Just a scrimmage, the coach’s email said. Saturday morning at 11 o’clock.
How bad could it be? A small spot of time in the sun on a crisp, spring morning watching the Puddinpop play a lil’ of the ole national pastime would be a pleasant way to start my Easter weekend, right? Maybe I could even do a little reading or plotting (and that’s book plotting, not caper scheming) from the bleachers.
And it’s just a scrimmage right? So…that means, what, like an hour? Hour and a half? Maybe three innings or everybody bats once? We’d be home just in time for lunch, I figured.
Oh, no. No, no, no. I couldn’t have been more wrong.
I was treated instead to a full game scrimmage. That means five innings and nearly three hours of kid-pitched little league baseball.
Did I mention that at 10:30 on a cool Saturday morning in early April, some form of protection for my increasingly sparsely-covered head (face too, for that matter) was the furthest thing from my mind? Yeah, it might have been a wise choice, because I’m an awe-inspiring shade of pink right now.
Personally, I think I’m French Rose, but the Puddinette leans more towards cerise.
Sunburn aside, for those of you who’ve never had the privilege, third graders pitching to third graders (many of whom are pitching and/or batting for the first time) is an exhilaration experience. And by exhilarating, I mean, “Holy lord, is it only the 2nd inning!?”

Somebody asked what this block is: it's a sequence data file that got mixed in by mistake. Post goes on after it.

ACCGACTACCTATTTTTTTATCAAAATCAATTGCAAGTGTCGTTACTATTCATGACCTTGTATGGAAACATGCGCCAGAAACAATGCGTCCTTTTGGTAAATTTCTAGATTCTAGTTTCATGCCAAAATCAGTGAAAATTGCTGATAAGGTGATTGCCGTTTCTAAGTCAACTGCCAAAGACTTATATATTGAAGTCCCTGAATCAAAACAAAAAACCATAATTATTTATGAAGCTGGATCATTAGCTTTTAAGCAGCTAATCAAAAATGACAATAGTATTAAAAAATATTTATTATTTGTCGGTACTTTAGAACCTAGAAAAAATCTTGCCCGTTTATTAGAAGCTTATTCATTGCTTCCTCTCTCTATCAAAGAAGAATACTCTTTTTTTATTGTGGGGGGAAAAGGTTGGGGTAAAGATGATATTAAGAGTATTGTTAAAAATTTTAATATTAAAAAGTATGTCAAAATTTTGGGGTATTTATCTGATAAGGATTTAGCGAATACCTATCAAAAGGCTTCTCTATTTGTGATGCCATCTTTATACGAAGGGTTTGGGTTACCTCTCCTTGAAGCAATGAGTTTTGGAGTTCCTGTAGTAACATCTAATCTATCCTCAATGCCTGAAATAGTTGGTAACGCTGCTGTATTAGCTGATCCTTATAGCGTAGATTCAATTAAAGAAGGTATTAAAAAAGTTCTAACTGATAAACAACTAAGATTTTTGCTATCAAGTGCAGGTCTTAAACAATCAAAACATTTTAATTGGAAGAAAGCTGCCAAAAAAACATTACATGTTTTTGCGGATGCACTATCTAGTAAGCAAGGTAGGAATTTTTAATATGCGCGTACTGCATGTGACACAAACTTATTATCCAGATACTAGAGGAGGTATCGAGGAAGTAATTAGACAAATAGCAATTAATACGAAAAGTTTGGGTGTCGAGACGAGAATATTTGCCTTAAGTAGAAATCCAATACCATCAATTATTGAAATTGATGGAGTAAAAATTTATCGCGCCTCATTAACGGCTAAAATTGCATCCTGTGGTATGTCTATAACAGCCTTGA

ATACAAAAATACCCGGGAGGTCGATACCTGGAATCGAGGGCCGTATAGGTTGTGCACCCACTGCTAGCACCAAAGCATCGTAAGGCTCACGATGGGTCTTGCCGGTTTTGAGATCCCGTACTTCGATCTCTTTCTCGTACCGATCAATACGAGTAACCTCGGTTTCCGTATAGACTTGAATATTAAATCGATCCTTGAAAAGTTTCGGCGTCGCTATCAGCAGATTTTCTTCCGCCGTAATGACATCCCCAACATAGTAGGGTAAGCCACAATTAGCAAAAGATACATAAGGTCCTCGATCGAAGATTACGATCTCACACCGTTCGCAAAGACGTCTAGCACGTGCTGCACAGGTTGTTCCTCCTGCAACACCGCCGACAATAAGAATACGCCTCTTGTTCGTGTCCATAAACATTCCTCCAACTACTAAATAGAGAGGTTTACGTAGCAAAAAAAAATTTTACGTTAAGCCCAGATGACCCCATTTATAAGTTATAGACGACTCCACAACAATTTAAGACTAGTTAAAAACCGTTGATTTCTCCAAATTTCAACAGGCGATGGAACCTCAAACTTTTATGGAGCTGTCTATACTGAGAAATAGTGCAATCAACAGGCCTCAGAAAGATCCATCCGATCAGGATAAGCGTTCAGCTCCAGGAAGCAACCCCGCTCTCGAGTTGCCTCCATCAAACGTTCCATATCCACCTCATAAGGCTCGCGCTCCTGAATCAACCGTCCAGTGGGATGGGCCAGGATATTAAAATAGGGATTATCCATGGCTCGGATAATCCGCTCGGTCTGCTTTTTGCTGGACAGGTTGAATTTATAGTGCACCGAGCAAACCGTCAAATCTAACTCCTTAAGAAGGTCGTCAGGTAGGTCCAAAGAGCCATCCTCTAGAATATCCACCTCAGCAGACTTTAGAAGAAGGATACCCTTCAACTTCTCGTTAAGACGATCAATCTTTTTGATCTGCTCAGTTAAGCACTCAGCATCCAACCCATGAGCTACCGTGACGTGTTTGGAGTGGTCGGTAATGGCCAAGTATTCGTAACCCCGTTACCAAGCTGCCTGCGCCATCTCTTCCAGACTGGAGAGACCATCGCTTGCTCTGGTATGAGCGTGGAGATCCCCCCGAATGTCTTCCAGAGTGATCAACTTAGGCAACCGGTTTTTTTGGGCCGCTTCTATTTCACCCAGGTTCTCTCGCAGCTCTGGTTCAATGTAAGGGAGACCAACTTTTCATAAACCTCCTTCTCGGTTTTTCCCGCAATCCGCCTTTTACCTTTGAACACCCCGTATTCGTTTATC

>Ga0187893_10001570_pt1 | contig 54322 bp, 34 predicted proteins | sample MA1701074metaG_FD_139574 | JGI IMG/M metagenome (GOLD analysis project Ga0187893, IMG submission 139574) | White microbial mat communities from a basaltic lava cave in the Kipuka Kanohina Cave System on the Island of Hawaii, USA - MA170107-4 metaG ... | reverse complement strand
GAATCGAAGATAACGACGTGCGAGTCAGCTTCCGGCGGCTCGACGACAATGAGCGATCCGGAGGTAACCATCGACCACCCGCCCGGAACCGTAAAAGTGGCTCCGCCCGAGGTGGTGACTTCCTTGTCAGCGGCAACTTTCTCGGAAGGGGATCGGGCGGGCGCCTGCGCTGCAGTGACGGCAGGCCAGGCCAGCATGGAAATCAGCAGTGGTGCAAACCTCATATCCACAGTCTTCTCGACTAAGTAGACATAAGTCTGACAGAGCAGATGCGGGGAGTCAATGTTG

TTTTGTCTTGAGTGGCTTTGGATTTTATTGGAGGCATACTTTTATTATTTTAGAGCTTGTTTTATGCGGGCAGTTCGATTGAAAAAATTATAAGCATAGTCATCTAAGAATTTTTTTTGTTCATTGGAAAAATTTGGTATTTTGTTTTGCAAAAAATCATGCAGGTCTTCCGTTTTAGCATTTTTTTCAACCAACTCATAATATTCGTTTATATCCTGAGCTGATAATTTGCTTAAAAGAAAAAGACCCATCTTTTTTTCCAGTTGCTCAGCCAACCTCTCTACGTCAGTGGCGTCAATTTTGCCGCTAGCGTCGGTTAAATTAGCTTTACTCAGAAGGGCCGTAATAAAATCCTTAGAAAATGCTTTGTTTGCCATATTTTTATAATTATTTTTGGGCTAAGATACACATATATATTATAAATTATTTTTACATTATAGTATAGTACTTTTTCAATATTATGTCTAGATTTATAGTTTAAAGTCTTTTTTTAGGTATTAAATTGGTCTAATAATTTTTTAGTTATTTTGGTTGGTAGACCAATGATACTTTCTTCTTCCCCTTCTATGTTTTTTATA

In fact, let it be written that I truly wondered for the first time in my entire life if I am, in fact, a terrible, evil human when I caught myself thinking, “Good night, that kid’s like 2-foot nothing. His strike zone is shorter than my attention span; he’ll walk for sure. Curse this interminable game!”
There may have been sobbing. I’m not saying.
Really, though, it wasn’t that bad. And all my kvetching-for-effect aside, at the end of the top half of the fourth inning, it got even better when I realized that little league baseball is the perfect metaphor for everyday life.
The Puddinpop’s team was in the field with two outs, and facing runners on second and third. The pitcher toed the rubber, went through his motion, and delivered. And like 80% of the other pitches thrown Saturday, it glanced off the catcher’s mitt and rolled to the backstop.
The runner on third broke for home, never looking back.